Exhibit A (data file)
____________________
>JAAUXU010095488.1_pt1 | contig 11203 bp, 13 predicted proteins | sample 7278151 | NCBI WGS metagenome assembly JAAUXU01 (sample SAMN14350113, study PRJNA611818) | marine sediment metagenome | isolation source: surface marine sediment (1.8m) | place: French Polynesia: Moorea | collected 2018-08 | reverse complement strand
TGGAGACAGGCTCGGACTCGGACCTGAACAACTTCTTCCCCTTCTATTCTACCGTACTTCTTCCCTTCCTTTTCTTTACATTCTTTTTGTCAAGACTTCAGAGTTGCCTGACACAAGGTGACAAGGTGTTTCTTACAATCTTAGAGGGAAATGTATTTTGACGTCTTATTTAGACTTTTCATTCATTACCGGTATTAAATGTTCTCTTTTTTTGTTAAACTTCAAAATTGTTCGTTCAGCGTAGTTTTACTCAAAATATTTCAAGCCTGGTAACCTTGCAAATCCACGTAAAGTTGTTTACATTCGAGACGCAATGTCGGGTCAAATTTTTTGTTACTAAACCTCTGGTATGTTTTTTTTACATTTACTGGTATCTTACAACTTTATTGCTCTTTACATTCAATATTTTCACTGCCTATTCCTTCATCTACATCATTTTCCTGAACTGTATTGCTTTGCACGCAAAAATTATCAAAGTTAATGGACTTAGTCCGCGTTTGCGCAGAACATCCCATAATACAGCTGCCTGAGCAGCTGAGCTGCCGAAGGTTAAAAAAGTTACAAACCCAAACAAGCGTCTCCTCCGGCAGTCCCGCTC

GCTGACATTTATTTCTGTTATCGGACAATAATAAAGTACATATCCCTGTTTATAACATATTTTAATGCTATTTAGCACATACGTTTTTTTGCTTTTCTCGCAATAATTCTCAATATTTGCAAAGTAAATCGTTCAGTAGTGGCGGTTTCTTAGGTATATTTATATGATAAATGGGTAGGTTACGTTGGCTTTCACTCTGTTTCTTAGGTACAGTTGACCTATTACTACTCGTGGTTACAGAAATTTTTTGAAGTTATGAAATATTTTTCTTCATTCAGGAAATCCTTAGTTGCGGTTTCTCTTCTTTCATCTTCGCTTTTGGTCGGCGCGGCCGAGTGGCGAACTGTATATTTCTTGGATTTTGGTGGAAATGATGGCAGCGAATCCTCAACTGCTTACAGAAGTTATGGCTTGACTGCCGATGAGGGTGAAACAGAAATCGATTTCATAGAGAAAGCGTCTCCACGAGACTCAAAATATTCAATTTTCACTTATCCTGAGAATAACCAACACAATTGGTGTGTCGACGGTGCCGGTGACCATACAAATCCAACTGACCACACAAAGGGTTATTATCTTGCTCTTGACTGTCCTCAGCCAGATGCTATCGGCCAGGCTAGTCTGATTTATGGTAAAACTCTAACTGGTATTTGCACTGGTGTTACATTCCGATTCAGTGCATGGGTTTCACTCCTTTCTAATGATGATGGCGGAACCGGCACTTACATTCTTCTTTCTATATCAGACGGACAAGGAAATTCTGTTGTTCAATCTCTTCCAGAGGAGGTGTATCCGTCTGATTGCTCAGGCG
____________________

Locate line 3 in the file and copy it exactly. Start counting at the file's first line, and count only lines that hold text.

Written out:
GCTGACATTTATTTCTGTTATCGGACAATAATAAAGTACATATCCCTGTTTATAACATATTTTAATGCTATTTAGCACATACGTTTTTTTGCTTTTCTCGCAATAATTCTCAATATTTGCAAAGTAAATCGTTCAGTAGTGGCGGTTTCTTAGGTATATTTATATGATAAATGGGTAGGTTACGTTGGCTTTCACTCTGTTTCTTAGGTACAGTTGACCTATTACTACTCGTGGTTACAGAAATTTTTTGAAGTTATGAAATATTTTTCTTCATTCAGGAAATCCTTAGTTGCGGTTTCTCTTCTTTCATCTTCGCTTTTGGTCGGCGCGGCCGAGTGGCGAACTGTATATTTCTTGGATTTTGGTGGAAATGATGGCAGCGAATCCTCAACTGCTTACAGAAGTTATGGCTTGACTGCCGATGAGGGTGAAACAGAAATCGATTTCATAGAGAAAGCGTCTCCACGAGACTCAAAATATTCAATTTTCACTTATCCTGAGAATAACCAACACAATTGGTGTGTCGACGGTGCCGGTGACCATACAAATCCAACTGACCACACAAAGGGTTATTATCTTGCTCTTGACTGTCCTCAGCCAGATGCTATCGGCCAGGCTAGTCTGATTTATGGTAAAACTCTAACTGGTATTTGCACTGGTGTTACATTCCGATTCAGTGCATGGGTTTCACTCCTTTCTAATGATGATGGCGGAACCGGCACTTACATTCTTCTTTCTATATCAGACGGACAAGGAAATTCTGTTGTTCAATCTCTTCCAGAGGAGGTGTATCCGTCTGATTGCTCAGGCG